Q Hi, everyone. Thanks for doing the call. I’ve got a couple, but I’ll be quick. Did General Petraeus specifically endorse this plan, or was it one of the options that General Petraeus gave to the president? And as a follow-up, did Gates, Panetta and Clinton all endorse it? Finally, will the president say about how many troops will remain past 2014? And of the 33,000 coming home by next summer, how many are coming home and how many are going to be reassigned somewhere else?
SENIOR ADMINISTRATION OFFICIAL: Okay, I’ll take part of that. In terms of General Petraeus, I think that, consistent with our approach to this, General Petraeus presented the president with a range of options for pursuing this drawdown. There were certainly options that went beyond what the President settled on in terms of the length of time that it would take to recover the surge and the pace that troops would come out — so there were options that would have kept troops in Afghanistan longer at a higher number.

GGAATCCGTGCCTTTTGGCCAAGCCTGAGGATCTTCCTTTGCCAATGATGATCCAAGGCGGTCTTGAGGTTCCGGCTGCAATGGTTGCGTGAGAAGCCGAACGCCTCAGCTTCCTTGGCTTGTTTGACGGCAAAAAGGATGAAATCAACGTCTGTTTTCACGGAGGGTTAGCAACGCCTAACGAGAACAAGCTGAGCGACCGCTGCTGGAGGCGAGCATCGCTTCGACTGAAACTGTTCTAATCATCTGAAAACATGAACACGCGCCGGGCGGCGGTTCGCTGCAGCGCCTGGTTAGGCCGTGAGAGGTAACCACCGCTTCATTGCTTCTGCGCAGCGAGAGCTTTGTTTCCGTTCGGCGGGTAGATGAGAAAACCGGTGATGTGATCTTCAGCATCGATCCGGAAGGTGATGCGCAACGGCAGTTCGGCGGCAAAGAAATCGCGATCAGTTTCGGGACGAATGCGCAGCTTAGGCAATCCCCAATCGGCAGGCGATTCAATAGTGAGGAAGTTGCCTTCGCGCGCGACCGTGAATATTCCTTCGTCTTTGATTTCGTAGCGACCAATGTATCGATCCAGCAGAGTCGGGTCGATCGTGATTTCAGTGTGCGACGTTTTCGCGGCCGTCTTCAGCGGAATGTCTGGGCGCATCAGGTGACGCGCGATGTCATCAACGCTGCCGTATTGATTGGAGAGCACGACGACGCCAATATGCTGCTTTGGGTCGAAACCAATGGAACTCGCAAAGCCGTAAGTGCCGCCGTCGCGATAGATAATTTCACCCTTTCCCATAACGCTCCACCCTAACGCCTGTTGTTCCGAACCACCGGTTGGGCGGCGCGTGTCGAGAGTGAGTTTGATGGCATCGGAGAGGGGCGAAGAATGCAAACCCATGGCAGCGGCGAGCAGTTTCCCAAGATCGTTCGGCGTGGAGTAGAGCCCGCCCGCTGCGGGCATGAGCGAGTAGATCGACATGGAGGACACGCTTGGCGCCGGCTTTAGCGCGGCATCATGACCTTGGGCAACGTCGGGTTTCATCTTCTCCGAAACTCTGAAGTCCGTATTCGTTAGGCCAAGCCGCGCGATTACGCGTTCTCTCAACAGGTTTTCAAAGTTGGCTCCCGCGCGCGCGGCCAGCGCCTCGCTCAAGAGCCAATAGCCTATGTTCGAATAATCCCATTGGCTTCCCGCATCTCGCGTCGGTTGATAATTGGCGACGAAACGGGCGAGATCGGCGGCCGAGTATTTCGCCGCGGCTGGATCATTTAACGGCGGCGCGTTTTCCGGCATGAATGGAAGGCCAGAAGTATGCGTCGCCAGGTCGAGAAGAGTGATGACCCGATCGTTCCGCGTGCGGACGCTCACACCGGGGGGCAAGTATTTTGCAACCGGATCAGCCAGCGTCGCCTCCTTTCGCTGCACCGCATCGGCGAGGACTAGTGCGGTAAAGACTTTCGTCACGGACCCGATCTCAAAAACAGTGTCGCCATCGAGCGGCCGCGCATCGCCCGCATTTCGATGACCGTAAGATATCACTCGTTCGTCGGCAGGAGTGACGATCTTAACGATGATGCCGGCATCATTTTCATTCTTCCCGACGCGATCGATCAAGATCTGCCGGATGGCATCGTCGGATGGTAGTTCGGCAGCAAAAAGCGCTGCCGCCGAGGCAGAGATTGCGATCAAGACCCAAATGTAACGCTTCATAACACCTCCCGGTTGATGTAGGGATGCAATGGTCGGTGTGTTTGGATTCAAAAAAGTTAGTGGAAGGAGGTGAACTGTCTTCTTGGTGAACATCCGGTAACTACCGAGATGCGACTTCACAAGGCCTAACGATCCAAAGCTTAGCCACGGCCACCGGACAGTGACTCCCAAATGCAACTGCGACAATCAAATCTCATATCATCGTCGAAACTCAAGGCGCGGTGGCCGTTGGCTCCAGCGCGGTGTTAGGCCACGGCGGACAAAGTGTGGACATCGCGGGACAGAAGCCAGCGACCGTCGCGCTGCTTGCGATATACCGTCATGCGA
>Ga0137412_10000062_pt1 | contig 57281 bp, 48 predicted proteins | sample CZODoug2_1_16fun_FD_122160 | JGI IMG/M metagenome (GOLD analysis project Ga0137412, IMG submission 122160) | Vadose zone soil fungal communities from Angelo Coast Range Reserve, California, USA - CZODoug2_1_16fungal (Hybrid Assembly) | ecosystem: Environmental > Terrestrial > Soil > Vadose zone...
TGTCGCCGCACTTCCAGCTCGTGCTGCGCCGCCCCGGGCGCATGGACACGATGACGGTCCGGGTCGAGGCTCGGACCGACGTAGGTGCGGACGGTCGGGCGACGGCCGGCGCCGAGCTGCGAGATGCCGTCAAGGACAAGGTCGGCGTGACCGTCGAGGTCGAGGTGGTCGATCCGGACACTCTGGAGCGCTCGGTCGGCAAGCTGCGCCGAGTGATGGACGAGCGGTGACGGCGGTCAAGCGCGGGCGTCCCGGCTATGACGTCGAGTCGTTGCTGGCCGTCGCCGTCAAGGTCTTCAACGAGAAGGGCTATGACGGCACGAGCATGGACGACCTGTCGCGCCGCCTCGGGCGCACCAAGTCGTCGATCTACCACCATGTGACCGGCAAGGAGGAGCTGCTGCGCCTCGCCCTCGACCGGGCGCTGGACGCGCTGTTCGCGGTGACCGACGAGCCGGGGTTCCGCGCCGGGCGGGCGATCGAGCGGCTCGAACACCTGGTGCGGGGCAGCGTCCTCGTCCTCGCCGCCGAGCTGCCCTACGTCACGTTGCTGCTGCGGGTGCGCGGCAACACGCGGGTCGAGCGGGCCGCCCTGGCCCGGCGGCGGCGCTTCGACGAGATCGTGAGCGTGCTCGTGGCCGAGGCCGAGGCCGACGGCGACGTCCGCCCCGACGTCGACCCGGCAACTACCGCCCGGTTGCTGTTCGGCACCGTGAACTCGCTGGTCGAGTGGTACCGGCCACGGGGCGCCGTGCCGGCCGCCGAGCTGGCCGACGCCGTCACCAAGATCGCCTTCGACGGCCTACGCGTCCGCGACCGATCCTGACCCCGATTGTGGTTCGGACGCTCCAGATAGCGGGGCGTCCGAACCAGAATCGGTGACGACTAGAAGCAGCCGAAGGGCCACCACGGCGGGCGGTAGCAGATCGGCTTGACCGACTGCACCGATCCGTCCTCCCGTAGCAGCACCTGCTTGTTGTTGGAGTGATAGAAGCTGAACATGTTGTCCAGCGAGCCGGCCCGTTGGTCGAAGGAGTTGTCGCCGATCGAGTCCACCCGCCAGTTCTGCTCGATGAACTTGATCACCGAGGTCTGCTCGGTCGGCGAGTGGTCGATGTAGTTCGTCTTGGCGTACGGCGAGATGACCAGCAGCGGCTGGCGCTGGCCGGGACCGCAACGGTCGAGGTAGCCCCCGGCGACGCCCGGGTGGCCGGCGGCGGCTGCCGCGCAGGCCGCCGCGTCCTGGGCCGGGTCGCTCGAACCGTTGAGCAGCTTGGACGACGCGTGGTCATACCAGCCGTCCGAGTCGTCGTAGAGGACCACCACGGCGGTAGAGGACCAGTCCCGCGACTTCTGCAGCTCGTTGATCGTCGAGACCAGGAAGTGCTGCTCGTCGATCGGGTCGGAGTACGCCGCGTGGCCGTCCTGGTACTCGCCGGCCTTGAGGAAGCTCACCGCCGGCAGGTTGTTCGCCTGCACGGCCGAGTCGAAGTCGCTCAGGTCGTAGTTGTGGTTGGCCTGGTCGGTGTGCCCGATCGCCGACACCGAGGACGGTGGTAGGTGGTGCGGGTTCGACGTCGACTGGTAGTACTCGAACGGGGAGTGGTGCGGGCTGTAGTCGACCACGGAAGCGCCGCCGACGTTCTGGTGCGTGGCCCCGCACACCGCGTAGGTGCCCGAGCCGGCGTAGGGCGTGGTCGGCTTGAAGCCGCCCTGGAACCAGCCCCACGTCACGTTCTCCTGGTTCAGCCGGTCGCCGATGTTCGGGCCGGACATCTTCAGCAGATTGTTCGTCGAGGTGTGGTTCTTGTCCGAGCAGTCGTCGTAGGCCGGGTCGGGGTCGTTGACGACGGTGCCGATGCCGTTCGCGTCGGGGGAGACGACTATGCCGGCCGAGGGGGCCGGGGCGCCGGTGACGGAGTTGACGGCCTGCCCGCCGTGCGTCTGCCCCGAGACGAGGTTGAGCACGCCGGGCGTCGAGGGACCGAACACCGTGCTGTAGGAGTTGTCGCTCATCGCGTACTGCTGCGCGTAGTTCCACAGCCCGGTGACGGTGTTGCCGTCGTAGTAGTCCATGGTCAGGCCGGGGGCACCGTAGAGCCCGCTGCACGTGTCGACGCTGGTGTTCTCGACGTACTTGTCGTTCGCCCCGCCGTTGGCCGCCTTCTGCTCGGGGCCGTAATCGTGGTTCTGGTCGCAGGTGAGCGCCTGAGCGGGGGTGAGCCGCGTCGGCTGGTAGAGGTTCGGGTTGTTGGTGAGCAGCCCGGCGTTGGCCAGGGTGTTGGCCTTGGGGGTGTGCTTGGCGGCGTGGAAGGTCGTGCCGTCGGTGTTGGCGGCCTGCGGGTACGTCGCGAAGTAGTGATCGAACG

That said, the president’s decision was fully within the range of options that were presented to him and has the full support of his national security team. I think there’s a broad understanding among the national security team that there’s an imperative to both consolidate the gains that have been made and continue our efforts to train Afghan security forces and partner with them in going after the Taliban, while also being very serious about the process of transition and the drawdown of our forces.
So, to your first question, I would certainly — I would characterize it that way. There were a range. Some of those options would not have removed troops as fast as the President chose to do, but the president’s decision was fully in the range of options the president considered.
Just for a process point, over the course of last week the president had three meetings with his national security team to include Secretary Gates, Secretary Clinton, Director Panetta, Director Clapper, but also General Petraeus was in all of those discussions as well — and the chairman of the Joint Chiefs, of course, Admiral Mullen.
In terms of the troops, I couldn’t be specific about that. They’re obviously coming out of Afghanistan.